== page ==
Goldman Sachs says Common Music Group is value over $50bn

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At MBW Review, we focus our microscope on some of the biggest events in the music business of recent times. This time around, we’re leafing through Goldman Sachs’ latest must-read report on the music industry. The MBW check is supported by Instrumental.

If there is one report from the music industry that sets industry expectations more than anyone today, it is Goldman Sachs’ Music In The Air.

The financial firm released its latest update on the paper received from MBW this week.

It contains some sunny predictions for the record business in the years to come … and the most current of them might require Universal Music Group head Sir Lucian Grainge to put on his sunglasses.

Goldman Sachs has increased the valuation of UMG from € 30 billion to € 44 billion through the new Music In The Air.

The latter number is roughly equivalent to $ 53 billion at current exchange rates.

Setting the Universal story aside, there are some interesting industry-wide predictions in the latest Music In The Air, authored as always by respected music business analyst Lisa Yang (Goldman’s London-based executive director, Media & Internet).

“We expect a faster transition to music streaming and greater monetization of music content from new formats (e.g. short-form video, networked fitness, games, etc.), a trend that has been further accelerated by the pandemic,” it said in the newspaper.

Lisa Yang, Goldman Sachs

“The value of music catalogs will continue to increase and more and more capital will be drawn into the room.”

Goldman Sachs latest Music In The Air report, written by Lisa Yang and Co.

Goldman also predicts that “the digital distribution landscape is likely to remain competitive and fragmented for years to come,” with “Amazon, YouTube and Tencent Music being the main profit makers,” while it predicts that the top three music companies “will retain their dominant positions “With the rise of entry-level and middle-class artists, market shares must be watered down. “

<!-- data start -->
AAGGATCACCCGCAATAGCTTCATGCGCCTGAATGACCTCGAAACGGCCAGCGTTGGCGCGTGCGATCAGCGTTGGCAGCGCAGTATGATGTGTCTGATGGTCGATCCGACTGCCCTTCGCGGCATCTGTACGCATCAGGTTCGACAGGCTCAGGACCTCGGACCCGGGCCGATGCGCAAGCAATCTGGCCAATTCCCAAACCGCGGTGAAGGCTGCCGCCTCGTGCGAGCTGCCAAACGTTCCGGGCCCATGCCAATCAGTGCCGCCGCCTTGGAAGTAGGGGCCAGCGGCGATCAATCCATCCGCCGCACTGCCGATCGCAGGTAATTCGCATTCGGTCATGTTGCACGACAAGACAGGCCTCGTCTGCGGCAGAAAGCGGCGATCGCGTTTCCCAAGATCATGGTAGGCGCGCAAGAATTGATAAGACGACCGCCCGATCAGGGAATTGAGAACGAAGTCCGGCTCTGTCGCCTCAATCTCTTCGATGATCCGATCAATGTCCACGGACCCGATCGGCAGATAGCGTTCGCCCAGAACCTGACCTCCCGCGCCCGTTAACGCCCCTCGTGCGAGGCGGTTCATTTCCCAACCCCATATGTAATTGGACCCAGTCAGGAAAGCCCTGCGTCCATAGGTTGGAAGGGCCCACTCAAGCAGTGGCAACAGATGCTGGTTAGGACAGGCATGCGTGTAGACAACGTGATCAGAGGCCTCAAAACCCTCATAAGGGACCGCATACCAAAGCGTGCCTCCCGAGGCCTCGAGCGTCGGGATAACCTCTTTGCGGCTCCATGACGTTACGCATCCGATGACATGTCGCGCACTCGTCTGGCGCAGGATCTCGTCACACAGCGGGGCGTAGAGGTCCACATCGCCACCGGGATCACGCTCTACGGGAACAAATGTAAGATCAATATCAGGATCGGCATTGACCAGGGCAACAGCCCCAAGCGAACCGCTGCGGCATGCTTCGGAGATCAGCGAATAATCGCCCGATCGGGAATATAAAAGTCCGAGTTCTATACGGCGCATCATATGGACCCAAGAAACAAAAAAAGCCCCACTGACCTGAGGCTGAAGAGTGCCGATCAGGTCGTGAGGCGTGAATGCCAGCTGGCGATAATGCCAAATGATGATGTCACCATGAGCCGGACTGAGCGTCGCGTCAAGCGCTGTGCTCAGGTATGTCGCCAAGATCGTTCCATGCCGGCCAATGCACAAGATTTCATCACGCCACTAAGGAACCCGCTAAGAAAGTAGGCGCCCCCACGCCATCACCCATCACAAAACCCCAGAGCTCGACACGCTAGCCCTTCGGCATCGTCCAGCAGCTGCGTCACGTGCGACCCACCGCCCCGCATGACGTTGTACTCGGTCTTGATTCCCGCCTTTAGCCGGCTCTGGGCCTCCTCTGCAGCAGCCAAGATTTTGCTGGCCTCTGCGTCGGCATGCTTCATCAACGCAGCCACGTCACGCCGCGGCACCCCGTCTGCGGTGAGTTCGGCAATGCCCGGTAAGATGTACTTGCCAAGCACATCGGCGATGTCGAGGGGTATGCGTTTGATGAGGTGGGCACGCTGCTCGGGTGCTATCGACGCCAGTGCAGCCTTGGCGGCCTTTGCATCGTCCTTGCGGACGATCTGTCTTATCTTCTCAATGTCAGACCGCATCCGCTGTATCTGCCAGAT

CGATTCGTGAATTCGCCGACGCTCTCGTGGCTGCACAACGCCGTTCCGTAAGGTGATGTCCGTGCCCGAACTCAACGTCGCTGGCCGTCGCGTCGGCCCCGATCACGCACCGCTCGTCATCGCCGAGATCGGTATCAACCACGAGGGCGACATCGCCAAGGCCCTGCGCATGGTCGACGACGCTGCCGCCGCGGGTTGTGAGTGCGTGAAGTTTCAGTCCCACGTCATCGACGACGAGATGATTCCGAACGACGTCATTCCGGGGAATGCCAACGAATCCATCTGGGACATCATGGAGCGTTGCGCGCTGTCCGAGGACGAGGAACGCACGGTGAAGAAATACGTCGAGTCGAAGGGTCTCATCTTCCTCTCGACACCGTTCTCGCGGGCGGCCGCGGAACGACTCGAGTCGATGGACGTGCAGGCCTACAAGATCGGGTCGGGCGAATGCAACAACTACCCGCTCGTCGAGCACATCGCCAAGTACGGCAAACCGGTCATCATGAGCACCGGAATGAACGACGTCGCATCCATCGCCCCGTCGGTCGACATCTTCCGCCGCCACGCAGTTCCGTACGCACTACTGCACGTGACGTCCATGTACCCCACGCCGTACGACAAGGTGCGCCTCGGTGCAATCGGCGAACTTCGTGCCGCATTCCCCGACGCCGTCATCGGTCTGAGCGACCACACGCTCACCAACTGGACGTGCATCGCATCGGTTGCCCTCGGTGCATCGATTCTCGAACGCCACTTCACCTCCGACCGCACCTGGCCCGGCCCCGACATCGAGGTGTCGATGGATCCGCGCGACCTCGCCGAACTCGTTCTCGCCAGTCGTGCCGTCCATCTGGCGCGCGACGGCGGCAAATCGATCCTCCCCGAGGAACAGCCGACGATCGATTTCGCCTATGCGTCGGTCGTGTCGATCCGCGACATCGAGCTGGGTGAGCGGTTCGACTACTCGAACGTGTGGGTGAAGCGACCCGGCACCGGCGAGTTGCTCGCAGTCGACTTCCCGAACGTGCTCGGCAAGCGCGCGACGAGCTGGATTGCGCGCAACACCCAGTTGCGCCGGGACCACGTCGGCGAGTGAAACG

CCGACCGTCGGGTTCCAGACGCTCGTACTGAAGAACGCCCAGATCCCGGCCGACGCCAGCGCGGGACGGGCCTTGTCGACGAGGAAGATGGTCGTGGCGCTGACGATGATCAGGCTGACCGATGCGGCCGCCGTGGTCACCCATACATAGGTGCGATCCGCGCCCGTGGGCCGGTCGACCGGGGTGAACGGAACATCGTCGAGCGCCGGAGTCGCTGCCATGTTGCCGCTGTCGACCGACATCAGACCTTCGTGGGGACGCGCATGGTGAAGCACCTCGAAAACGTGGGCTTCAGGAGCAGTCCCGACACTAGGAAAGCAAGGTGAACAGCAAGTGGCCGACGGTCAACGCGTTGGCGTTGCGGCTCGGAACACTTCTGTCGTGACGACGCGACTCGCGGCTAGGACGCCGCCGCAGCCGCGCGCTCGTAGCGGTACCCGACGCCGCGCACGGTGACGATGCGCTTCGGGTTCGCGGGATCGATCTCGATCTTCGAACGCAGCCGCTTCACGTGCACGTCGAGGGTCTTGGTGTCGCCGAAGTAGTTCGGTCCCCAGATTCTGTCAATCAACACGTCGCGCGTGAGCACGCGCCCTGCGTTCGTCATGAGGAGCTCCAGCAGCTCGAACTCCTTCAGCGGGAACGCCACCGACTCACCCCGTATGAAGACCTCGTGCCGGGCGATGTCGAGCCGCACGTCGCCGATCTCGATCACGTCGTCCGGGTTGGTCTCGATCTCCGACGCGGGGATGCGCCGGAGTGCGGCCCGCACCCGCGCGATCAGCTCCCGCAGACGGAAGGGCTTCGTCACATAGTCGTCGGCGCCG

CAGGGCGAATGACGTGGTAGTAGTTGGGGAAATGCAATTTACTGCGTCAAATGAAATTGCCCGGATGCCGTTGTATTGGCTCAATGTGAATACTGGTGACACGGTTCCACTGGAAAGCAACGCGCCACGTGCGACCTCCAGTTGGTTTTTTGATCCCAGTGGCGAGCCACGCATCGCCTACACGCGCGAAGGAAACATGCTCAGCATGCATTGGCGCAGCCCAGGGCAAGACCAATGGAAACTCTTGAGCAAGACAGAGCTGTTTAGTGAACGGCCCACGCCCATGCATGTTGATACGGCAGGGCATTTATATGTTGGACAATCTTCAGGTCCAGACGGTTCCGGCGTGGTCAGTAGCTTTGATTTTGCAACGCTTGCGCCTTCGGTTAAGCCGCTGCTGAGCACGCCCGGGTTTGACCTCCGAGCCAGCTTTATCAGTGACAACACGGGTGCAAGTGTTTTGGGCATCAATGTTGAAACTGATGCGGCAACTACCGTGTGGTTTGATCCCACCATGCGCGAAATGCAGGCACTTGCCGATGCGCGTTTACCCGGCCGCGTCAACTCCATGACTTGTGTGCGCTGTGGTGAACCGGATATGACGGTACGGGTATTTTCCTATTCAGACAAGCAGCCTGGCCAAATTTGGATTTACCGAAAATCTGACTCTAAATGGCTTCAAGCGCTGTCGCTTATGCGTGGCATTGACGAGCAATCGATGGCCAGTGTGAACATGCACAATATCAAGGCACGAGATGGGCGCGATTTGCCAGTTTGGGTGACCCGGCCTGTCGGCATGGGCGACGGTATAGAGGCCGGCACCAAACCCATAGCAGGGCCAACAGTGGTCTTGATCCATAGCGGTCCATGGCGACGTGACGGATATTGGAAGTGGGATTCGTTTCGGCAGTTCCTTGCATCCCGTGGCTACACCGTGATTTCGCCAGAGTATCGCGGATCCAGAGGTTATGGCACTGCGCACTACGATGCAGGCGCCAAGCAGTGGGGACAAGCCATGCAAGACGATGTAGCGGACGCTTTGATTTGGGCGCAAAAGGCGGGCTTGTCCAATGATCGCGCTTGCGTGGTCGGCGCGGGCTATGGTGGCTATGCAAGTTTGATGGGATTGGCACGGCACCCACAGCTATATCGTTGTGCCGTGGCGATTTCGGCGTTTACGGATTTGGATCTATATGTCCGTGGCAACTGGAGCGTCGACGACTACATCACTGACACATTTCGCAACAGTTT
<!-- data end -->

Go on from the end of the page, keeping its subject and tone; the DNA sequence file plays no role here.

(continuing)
The company’s other key forecast shouldn’t shock anyone who’s been reading MBW lately: “The value of music catalogs will continue to rise, drawing ever more capital into the room.”

The latest update from Music In The Air benefits from the fact that its forecasts can be based on concrete / official sales figures for the music industry for 2020 thanks to the IFPI’s latest Global Music Report.

With this in mind, Music In The Air now predicts that the global music industry will see trade revenues grow nearly $ 2 billion in 2021, from $ 21.6 billion last year to $ 23.5 billion this year.

The newspaper predicts that this growth will be driven by streaming music.

Goldman predicts that paid music streaming (in terms of gross revenue) will generate $ 21.1 billion in 2021.

That’s a cool $ 3 billion more than $ 18.1 billion generated by paid streaming platforms in 2020.

The ad-supported streaming market will grow this year from $ 7.6 billion in 2020 to $ 9.2 billion in 2021, according to Music In The Air.

The music publishing market, hampered by a drop in royalty payouts due to the pandemic lockdown, will grow in 2021, but not by much, suggests Goldman – with trading sales up from $ 6.2 billion this year to $ 6.2 billion. $ 0 billion in 2020.

And the live music market, apparently the hardest hit sector from Covid-19, will generate $ 12.7 billion this year, Music In The Air predicts, up from just $ 4.8 billion in 2020.

The forecast of $ 12.7 billion for 2021 is lower than Goldman’s previous forecast of $ 18.3 billion, due in part to “the resumption of live events later than previously expected.”

The prediction in the Goldman report that is most likely to attract the eyes of music business prospectors concerns global music streaming subscribers.

As confirmed by the IFPI, that number was 443 million in 2020.

Goldman Sachs predicts that number will exceed 500 at 527 million this year.

By 2023 it will be 697 million, according to Music In The Air, and by 2030 it will easily surpass a billion paying users at 1.279 billion.

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